The gear lever in Buick’s new Verano nipped me on a couple of occasions, but I’m going to be big about it, put the pinch down as a minor peccadillo and call this first size-small offering from a brand that built its former reputation on barge-sized behemoths, a thoroughly pleasant car anyway.Yep, it bit me. The button on the back of the gearshift lever managed to grab some skin twice before I became wary of it, as you would, and became careful how I operated it. Now it’s just possible this has never happened to anybody but me, so as I said, I’m not going to make a big deal over it, it didn’t leave a mark after all. I’m just saying ….
In virtually every other respect, the 2012 Verano does its best to isolate you from any form of pain.
For starters, its pricing – from $22,595 to the $27,620 Leather Edition test car – won’t bruise the bank account too deeply for anybody used to purchasing cars from the entry luxury level category. The Verano occupies the low shelf in this classification, a small group of cars aimed at people with a few bucks to spend and who like luxury features, but have been persuaded that size is no longer as relevant as it once was.
And the Verano won’t hurt your self-esteem, assuming you can get over its un-Buick-like compactness, as its overall look is sophisticated and its external accoutrements add a luxury high note with a suitable nod to Buick tradition.
Angst over the fact it’s wearing Buick badges, rather than those of some trendy Euro marque, won’t likely be much of an issue. I’d guess the Verano’s main appeal will be to buyers of traditional North American brands, although anybody shopping in this category would be remiss not to give it a look.
Inside (our leather-wrapped version anyway), you’ll find yourself coddled in comfy seats from which you can reach out and touch, or speak to if you choose, a generous list of comfort, convenience and infotainment features and plug in your own devices – while enjoying the end result of a development campaign Buick is making a lot of noise about, its successful efforts to provide a quiet cabin environment.
Performance with the standard engine won’t result in mental anguish. It’s not quick, but its performance is brisk enough and, if you need more, a turbo-version has been added for the 2013 model year. And it takes the sting out of visits to the pumps with reasonable fuel economy numbers.
Although the Verano shares the basic bits of its development architecture with the Chevrolet Cruze, its bodywork is completely different and a little longer, wider and taller with more room inside. It isn’t as roomy inside as, say, Buick’s last big sedan, the 1996 Roadmaster, but it will hold four comfortably.
In as-tested form, the goodies list included smart-looking sterling-silver-finish 18-inch alloy wheels shod with beefy P235/45R18 tires, fog lamps, a sunroof, heated outside mirrors and extra chrome trim.
Inside, there’s auto climate control, push-button start, remote keyless entry, cruise control, Bluetooth, a driver info centre, a Bose premium speaker audio system with touch screen, power driver’s seat, seat heaters, tilt/telescope wheel with audio controls, electronic parking brake and a 60/40-split rear seatback that extends the usefulness of the 405-litre trunk. And you can add navigation and an even zoomier audio system.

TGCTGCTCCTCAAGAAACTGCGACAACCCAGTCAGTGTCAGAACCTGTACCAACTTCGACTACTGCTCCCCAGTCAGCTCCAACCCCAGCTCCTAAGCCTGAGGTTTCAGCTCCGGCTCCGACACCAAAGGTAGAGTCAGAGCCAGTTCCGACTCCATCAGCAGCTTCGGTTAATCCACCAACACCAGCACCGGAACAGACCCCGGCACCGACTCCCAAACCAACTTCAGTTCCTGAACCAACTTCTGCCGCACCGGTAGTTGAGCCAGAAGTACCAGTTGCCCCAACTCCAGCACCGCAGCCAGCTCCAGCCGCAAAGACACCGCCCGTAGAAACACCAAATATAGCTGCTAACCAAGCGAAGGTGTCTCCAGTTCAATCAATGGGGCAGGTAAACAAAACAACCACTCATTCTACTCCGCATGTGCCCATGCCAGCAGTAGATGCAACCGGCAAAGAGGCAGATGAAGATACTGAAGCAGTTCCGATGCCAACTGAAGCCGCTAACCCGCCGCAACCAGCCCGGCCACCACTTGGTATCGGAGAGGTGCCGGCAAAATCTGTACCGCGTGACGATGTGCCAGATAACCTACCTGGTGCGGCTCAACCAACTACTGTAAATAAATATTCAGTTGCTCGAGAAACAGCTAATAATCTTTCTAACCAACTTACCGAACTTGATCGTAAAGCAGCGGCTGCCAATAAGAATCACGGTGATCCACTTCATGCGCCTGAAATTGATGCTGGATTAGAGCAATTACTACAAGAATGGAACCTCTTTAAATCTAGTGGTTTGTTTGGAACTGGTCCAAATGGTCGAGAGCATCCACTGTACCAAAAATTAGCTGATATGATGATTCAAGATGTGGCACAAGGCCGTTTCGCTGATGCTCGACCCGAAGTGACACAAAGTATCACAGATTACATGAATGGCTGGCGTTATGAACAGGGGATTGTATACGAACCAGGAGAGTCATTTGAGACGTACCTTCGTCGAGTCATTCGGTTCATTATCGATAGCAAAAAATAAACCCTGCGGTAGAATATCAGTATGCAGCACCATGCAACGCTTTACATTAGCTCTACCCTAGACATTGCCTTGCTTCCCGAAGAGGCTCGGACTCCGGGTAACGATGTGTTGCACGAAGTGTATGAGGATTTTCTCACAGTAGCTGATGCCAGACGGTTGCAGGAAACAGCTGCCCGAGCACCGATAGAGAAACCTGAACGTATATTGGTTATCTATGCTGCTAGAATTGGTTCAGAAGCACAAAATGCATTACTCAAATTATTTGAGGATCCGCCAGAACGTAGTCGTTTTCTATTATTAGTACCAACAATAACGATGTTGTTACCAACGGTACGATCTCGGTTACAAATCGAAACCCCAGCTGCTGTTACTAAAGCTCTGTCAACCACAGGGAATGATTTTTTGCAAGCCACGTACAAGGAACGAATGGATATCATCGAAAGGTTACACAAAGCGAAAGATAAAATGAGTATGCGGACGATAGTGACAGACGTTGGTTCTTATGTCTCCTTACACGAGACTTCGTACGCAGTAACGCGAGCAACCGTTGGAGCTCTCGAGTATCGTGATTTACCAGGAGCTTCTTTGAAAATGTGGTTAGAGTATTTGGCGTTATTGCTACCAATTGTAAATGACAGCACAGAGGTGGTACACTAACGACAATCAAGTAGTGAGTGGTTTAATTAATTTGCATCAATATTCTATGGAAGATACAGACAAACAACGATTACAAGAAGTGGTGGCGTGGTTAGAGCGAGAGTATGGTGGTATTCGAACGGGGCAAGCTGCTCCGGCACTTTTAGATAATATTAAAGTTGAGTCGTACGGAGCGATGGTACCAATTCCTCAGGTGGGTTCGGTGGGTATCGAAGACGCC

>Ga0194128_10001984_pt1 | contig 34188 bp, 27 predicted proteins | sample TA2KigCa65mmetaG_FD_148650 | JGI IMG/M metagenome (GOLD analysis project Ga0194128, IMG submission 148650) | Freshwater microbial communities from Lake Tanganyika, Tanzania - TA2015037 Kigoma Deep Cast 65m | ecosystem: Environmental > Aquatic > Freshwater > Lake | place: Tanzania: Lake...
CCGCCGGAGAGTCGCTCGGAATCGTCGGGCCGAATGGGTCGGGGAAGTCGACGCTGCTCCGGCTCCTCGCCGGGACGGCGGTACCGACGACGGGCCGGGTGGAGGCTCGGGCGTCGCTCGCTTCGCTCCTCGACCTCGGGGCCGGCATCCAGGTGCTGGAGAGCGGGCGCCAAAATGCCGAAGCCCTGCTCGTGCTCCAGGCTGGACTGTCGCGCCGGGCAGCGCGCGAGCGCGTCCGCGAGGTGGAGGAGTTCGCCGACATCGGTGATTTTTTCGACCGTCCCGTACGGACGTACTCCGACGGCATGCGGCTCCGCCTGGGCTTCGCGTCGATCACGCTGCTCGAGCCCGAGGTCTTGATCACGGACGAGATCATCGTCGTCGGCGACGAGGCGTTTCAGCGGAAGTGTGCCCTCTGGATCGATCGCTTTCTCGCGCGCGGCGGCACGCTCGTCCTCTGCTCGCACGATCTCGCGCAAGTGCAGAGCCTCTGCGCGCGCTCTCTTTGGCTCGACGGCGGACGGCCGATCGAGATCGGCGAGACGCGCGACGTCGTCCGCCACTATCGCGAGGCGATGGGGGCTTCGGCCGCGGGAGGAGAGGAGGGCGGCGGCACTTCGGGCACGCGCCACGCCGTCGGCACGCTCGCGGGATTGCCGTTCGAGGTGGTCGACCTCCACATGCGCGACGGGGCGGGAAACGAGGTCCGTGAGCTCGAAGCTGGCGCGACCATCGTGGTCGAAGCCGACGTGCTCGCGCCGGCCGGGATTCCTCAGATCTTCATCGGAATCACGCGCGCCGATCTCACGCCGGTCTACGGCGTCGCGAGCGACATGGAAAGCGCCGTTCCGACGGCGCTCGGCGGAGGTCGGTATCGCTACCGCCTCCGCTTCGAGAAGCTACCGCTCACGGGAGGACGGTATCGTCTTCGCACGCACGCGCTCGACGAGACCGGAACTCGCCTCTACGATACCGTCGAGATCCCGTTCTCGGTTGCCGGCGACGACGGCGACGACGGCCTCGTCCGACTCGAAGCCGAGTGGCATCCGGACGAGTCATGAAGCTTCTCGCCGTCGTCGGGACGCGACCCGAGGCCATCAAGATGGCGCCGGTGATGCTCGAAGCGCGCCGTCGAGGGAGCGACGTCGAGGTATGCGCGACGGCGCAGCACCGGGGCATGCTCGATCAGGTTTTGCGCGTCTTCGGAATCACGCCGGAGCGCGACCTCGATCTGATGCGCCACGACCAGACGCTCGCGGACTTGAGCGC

Like the Cruze, it has a MacPherson strut front suspension, but holding up the back end is a Watts Z-link setup, both optimized to improve handling as well as ride. Buick builders going to extra lengths to improve handling is a major attitude shift.
Over-the-road behaviour is biased to comfort rather than carving up corners, but it acquits itself competently. Spring and damper rates are soft enough to isolate your backside from bumps, but it doesn’t float around and steers with a firmly fluid feel.
Its 2.4-litre four-cylinder engine has less than half the old Roadmaster V-8’s 5.7-litre displacement, but at 181 hp well over half its 260 hp (the new turbo will make 250 hp). And it produces 171 lb-ft of torque, which is delivered to the front wheels through a six-speed automatic transmission.
This is a very driveable combination that will more than meet any acceleration requirements that aren’t initiated by a complete lack of judgment.
And it has been awarded fuel economy ratings of 9.9 litres/100 km city and 6.2 highway. Not quite as good as you might expect, but it’s got more power and, at 1,497 kilograms, is a considerable chunk heavier than less luxuriously equipped members of the compact class cohort. I averaged 8.8 litres/100 km over a week with the car and it consumed 7.4 litres/100 km at highway speed.
I added the word “former” to the comment about the brand’s reputation in the opening paragraph with good reason as the Buick division that built this new entry – for what is expected to be a burgeoning market segment for small, efficient yet luxurious cars – is a discernibly different organization than it was a few years ago and the Verano reflects that.
2012 Buick Verano Leather Edition
Type: Four-door sedan
Base Price: $27,620; as tested, $31,220
Engine: 2.4-litre, DOHC, inline-four
Horsepower/torque: 180 hp/ 171 lb-ft
Transmission: Six-speed automatic
Fuel economy (litres/100 km): 9.9 city/6.2 highway; regular gas
Alternatives: Acura TSX, Audi A3, Lexus IS250, Volkswagen Jetta GLI and (stretching) BMW 3-Series, Mercedes-Benz C-Class and Infiniti G25